The opening Boris Gelfand opted for in the first game of the World Chess Championship match against defending champion Viswanathan Anand of India at the State Tretyakov Gallery in Moscow on Friday was interesting. It would have left the Indian grandmaster's fans in a tizzy.
Gelfand played a classical defence that was first played by an Indian, Moheschunder Bannerjee in 1855, more than 60 years before Ernst Grünfeld used it to stun future World Champion Alexander Alekhine at Vienna in 1922. The impact was so stunning that the opening was named after the Austrian grandmaster.
Though the Indian connect of that defence was missed by many, the choice of Grunfeld Defence was still interesting because Anand had lost the first game of the World Chess Championship match against Veselin Topalov at Sofia in 2010 after adopting the same system with black pieces.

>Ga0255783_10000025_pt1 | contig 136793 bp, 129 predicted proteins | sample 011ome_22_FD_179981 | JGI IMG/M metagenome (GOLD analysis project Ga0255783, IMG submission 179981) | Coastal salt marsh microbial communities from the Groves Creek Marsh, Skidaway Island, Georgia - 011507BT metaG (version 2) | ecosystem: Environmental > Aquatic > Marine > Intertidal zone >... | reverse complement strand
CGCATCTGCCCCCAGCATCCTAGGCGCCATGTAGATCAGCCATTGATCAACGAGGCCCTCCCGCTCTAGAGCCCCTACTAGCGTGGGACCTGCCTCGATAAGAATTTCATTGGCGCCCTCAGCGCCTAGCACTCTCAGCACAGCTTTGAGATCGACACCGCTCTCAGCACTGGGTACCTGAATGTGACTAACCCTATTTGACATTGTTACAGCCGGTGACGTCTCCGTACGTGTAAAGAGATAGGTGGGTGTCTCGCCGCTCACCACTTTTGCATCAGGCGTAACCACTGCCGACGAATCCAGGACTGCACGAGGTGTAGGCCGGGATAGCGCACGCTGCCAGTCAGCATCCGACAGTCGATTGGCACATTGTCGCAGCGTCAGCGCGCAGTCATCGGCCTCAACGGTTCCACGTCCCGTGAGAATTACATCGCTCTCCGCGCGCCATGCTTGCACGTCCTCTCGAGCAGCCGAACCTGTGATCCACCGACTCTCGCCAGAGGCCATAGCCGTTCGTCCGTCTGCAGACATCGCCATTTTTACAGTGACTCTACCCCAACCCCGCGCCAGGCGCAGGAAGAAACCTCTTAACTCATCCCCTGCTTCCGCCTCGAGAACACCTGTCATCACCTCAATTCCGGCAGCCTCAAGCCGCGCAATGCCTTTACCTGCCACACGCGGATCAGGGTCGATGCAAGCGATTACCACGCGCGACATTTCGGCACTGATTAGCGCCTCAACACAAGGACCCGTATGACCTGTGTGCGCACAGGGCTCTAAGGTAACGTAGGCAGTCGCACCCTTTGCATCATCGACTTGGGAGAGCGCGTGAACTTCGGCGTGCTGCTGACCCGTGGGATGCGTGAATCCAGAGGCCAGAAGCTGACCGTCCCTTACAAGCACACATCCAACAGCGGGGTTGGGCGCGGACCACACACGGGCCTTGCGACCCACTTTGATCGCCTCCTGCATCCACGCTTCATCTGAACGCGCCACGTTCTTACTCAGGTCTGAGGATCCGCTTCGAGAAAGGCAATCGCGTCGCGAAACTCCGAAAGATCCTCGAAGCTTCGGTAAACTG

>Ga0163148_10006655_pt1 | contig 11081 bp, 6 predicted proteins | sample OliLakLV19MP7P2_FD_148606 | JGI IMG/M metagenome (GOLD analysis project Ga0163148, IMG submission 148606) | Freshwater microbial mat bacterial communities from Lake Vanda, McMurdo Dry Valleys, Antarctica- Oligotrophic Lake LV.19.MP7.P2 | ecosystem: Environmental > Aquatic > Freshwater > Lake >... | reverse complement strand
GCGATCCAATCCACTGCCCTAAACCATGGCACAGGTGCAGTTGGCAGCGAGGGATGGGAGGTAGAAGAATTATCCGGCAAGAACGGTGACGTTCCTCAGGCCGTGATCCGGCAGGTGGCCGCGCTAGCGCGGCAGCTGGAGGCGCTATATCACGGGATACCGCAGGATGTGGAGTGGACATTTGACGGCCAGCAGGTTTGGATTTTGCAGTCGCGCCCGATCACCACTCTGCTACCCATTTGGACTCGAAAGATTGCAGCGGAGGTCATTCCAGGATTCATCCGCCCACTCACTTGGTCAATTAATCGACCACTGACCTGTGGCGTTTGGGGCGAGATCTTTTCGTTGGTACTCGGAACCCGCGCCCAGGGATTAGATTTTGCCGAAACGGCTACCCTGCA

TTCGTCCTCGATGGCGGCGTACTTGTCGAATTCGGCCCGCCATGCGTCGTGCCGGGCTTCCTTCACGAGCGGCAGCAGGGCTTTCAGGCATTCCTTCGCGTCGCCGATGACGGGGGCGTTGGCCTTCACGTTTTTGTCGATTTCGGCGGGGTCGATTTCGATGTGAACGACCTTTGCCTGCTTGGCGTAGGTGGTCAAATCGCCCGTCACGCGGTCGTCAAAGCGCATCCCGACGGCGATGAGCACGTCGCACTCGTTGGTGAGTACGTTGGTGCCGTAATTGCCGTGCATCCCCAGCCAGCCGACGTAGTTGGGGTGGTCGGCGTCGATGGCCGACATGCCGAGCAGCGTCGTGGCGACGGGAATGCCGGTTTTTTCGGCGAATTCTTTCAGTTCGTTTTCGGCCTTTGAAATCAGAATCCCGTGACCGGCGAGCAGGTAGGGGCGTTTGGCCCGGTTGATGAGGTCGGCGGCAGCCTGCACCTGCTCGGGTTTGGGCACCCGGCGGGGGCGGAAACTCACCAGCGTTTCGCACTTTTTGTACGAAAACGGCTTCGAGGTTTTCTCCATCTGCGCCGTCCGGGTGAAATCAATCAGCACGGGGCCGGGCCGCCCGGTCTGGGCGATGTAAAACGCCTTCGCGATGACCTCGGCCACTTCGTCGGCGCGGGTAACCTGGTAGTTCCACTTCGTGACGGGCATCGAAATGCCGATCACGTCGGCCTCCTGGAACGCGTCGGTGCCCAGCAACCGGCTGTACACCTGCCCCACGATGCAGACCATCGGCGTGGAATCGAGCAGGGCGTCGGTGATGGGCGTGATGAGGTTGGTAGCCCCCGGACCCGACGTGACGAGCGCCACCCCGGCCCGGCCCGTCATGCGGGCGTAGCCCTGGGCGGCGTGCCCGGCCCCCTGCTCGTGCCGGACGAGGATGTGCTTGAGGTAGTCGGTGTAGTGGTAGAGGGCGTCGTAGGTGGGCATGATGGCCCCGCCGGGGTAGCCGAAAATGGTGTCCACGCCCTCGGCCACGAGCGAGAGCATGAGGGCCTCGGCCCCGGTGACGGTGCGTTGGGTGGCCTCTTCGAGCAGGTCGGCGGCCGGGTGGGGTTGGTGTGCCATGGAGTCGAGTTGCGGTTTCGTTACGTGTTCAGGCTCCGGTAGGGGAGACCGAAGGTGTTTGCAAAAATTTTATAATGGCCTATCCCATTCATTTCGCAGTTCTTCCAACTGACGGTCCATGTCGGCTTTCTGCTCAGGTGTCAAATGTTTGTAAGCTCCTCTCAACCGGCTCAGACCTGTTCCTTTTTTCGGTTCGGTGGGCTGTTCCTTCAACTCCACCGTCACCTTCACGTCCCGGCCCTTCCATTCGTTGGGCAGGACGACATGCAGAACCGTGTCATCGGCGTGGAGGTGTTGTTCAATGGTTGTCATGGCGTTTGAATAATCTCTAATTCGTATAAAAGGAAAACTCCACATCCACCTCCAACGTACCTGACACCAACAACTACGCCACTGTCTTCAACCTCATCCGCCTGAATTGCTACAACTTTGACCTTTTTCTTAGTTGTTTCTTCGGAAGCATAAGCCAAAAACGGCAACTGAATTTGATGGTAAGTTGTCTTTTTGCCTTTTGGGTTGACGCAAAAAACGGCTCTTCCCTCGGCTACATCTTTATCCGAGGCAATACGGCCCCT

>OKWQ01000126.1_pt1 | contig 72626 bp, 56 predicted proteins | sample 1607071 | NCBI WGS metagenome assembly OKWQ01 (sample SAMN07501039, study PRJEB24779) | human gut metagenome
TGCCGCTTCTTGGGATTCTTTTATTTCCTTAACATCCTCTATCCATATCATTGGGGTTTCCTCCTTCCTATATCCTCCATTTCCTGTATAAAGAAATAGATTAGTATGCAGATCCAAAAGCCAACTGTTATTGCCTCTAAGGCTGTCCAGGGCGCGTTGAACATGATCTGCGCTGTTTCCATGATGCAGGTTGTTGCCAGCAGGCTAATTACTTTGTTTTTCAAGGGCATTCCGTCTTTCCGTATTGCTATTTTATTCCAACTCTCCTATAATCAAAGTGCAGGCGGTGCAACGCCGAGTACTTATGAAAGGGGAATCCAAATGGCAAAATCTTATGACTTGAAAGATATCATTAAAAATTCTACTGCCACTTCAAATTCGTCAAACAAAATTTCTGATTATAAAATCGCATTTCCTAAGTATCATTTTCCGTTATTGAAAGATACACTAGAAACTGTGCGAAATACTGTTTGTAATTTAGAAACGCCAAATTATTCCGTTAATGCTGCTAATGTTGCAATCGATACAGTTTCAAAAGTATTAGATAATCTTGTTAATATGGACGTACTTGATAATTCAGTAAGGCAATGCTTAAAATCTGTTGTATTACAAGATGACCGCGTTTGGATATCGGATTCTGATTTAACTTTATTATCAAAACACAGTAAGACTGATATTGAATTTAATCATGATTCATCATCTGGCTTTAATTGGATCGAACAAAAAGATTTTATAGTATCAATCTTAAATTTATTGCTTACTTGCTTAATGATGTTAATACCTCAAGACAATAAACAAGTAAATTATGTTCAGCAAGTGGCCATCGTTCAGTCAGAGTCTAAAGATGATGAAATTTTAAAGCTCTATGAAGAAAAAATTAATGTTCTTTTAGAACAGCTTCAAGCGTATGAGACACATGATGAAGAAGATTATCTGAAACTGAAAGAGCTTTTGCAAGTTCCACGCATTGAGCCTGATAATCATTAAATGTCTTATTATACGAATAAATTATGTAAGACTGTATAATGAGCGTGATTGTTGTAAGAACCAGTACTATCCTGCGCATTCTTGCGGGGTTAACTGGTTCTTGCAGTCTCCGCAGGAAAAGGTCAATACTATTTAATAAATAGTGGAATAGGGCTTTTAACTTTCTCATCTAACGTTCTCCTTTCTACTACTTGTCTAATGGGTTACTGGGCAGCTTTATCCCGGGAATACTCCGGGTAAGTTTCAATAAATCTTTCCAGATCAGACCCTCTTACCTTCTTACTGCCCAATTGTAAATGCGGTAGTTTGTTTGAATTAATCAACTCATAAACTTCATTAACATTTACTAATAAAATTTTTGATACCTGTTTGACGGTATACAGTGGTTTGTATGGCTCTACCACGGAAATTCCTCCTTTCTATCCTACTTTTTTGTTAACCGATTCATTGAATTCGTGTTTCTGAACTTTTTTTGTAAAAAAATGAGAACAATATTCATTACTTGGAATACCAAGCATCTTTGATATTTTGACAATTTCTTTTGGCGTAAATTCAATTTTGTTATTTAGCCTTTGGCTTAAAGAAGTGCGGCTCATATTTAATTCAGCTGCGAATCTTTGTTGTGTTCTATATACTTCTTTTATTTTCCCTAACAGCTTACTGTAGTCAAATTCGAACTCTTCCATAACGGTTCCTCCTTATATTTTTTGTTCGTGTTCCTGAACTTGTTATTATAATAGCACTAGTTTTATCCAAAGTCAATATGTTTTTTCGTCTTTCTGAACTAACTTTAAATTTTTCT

However, soon it was Gelfand's turn to look surprised as Anand unleashed a quick pawn push on the sixth turn to shred the challenger's queen-side defence and the two players soon settled for a draw, happy to gained a few brownie points in the first skirmish.
Anand showed that he expected Gelfand to test him in systems in which he has suffered reverses and was well prepared for that. Gelfand showed he has prepared for battles in which the Indian is considered strong.
Gelfand did get a slight advantage but it was not much for him to press home for victory. Equality was restored soon after the players exchanged queens and there was no much to play for and both players settled for a draw in 24 moves.
Though many would consider it as a chance wasted, the Indian GM did not think so. In the post-match press conference, Anand said the game was more or less heading towards as draw after the queens were swapped. Gelfand agreed.